Government support measures in Portugal during the COVID-19 pandemic

October 11, 2022

During the COVID-19 pandemic, the Portuguese government provided a plethora of different support measures for firms. These included state-guarantees for new loans and a public moratorium for existing ones. These measures have been essential to support firms in the most acute phase of the crisis by providing liquidity at reduced costs in a context of an abrupt increase in the level of risk. However, there are still open questions regarding the medium- to long-term impact of these measures.

Did loans with state guarantees only go to firms that were viable before the onset of the pandemic, or did they also lead to an increase in the credit granted to unproductive and high-risk firms? Were there any significant differences between the risk profiles of firms accessing the moratorium and those accessing the public guarantees, since access to the latter was much stricter? This paper addresses these questions using detailed loan-level data from Banco de Portugal’s Central Credit Register matched to both firm and bank balance-sheet data, which allows for a separation between credit-supply and credit-demand effects.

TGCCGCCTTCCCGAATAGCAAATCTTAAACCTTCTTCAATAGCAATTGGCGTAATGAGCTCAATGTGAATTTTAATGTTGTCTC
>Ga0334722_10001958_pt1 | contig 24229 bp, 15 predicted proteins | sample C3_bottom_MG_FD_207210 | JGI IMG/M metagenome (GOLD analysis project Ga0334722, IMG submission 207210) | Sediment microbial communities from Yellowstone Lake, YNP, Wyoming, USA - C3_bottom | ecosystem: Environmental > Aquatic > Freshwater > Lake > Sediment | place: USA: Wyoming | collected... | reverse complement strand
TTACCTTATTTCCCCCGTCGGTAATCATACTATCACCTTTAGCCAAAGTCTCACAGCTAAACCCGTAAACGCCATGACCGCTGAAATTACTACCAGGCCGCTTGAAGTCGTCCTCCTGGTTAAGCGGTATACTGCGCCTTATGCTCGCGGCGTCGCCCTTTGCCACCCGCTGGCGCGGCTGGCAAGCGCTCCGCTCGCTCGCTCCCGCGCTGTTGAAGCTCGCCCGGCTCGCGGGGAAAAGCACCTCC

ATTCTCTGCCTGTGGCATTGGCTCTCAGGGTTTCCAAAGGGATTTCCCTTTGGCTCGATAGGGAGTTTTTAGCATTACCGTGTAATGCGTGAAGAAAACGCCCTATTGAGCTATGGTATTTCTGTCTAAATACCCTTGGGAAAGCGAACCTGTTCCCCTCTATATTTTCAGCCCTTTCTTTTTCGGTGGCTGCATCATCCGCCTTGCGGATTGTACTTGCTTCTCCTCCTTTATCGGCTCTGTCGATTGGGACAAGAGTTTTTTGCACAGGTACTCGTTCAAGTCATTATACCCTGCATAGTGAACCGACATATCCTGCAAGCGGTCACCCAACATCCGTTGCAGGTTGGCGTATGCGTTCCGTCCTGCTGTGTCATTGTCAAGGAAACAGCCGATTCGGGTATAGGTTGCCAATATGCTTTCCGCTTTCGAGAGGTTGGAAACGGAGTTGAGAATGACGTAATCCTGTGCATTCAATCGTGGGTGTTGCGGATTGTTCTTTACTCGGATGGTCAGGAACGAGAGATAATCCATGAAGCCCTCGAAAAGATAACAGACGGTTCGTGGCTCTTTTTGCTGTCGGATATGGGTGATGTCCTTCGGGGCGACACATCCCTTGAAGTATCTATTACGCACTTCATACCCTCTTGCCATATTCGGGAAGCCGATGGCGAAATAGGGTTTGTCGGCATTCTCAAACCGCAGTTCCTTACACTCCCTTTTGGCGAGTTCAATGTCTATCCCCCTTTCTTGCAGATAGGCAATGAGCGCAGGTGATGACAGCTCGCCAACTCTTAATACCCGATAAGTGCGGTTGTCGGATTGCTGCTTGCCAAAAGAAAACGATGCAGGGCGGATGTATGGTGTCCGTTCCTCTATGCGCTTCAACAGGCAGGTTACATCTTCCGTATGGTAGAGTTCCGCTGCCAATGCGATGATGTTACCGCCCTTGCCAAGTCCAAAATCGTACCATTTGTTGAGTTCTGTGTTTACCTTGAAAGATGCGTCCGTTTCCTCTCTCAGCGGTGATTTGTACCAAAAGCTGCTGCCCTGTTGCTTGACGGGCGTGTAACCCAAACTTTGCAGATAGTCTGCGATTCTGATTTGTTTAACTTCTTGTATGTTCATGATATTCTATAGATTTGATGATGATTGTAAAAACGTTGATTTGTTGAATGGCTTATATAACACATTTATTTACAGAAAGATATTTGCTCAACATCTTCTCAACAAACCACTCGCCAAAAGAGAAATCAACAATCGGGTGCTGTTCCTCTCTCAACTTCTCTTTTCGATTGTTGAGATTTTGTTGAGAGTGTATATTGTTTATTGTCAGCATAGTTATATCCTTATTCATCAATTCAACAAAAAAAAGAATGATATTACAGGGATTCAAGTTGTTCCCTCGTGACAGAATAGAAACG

The paper has three main findings. First, guaranteed loans went mostly to firms operating in the sectors most severely hit by the pandemic and to firms that had a credit relation and/or benefitted from a state guarantee before the onset of the COVID-19 pandemic. Second, the Portuguese public guarantee scheme seems to have mainly supported lower-credit-risk firms, i.e., those with a lower probability of default. Additionally, riskier firms paid higher interest rates and obtained smaller guaranteed loans than more viable firms. Finally, and in contrast to the state guarantees, the results show that riskier firms were more likely to apply for the moratorium.

Click here to go to the paper by Márcio Mateus and Katja Neugebauer.


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